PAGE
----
Hapa was one of the tour leaders for the Society for College and University Planning’s Annual Conference, held in Vancouver this week. The tour sessions featured our work at Ponderosa Commons, the first of several mixed-use student housing hubs at the University of British Columbia. Approximately 75 conference attendees toured the complex, including the Fine Arts and Education faculties, student housing and collegium spaces, and ending with our al fresco presentation in the recently completed outdoor classroom.

Congratulations to UBC and our collaborators at HCMA, KPMB, Ledcor and Urban One: we received lots of really positive comments from the conference tour!

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Terra Nova in Extraordinary Playscapes Exhibition by Design Museum Boston

Terra Nova Play Experience is one of many Extraordinary Playscapes from around the world currently part of an exhibition at the Design Museum Boston.

The exhibition is open in Boston until September 5th, 2016, after which it will visit the west coast in Portland, Oregon.

For the exhibition, Hapa created Playbook: Designing Terra Nova Play Experience – a book documenting the design process of the playground from public consultation, to models and renderings, and finally, construction.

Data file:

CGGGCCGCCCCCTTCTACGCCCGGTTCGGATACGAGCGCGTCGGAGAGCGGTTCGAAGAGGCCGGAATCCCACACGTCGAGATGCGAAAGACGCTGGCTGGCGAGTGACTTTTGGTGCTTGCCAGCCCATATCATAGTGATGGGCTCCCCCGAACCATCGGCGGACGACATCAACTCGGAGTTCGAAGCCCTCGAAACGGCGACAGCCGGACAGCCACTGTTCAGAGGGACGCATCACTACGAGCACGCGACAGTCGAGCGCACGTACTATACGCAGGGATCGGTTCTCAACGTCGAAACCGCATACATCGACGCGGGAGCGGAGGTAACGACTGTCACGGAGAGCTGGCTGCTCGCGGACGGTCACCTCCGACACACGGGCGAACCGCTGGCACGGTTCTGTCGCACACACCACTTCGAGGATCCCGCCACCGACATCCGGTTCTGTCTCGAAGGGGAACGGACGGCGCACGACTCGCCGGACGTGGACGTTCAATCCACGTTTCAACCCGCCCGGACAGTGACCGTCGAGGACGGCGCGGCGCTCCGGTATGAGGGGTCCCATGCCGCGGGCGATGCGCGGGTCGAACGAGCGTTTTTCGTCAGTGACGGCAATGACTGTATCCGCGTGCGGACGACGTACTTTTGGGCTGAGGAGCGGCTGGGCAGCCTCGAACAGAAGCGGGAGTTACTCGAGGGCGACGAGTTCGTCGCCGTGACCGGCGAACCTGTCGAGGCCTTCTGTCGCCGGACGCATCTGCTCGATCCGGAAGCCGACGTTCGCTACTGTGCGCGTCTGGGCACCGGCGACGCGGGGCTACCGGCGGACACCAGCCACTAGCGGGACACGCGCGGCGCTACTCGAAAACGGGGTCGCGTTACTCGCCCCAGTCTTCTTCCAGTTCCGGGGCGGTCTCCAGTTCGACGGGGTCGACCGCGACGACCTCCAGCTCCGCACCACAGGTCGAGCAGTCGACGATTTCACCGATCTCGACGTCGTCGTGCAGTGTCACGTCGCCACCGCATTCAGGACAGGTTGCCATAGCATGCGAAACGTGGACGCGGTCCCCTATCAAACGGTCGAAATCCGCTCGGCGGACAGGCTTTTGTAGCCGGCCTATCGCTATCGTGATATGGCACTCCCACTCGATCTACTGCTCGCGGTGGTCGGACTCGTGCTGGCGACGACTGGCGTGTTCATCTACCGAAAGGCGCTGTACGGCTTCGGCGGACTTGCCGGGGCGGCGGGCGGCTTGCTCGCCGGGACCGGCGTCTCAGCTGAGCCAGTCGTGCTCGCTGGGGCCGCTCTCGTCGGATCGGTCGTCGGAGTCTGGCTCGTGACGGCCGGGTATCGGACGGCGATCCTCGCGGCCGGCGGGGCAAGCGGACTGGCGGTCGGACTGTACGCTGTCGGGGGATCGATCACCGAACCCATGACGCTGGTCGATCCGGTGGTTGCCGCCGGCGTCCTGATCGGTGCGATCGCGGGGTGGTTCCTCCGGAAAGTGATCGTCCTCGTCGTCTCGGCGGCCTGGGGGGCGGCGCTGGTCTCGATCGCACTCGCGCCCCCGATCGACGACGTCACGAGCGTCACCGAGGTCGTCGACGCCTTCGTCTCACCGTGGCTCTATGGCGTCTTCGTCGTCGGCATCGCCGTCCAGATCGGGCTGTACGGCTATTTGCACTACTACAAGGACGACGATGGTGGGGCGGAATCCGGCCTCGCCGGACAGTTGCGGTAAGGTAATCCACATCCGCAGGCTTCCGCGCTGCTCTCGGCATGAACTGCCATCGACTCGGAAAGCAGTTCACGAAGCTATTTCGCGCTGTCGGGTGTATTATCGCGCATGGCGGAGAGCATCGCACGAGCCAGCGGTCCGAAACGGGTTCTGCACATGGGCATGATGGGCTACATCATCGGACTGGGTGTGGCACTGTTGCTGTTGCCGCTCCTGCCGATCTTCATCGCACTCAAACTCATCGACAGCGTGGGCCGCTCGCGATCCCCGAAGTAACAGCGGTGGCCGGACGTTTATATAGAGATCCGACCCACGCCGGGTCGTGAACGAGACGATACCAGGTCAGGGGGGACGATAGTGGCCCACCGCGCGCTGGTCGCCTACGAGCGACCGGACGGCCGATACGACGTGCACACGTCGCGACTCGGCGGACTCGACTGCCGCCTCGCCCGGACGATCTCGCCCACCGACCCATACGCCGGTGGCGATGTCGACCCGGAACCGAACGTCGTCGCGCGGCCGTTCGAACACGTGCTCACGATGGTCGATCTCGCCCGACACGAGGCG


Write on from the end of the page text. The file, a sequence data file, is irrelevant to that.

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Lonsdale Bench

The undulating bench at the Foot of Lonsdale Plaza is starting to take shape. Some photos from Doug & Sarah’s site visit this morning in the downpour:




Vancouver Sign Shop

Earlier this week, Nathan and I visited the Vancouver sign shop to see where all the street signs, police car decals, and other urban signage gets made in Vancouver.

We were expecting a messy engineering-type space, but were surprised that it more resembled an immaculately kept print making shop – further to our surprise – because they hand screen print tons of their signs. Here are some photos to enlighten the sign making process!

An excellent installation on National Ave. that all designers should go and visit.

An excellent installation on National Ave. that all designers should go and visit.


A screen printing template with our most helpful tour guide, Don

A screen printing template with our most helpful tour guide, Don

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Rolls of reflective vinyl

Rolls of reflective vinyl

but they look so small from far away!

but they look so small from far away!

hand screen printed temporary no stopping signs drying on racks

hand screen printed temporary no stopping signs drying on racks

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vinyl stickers ready for application on streets

vinyl stickers ready for application on streets

the sticker vinyl cutter

the sticker vinyl cutter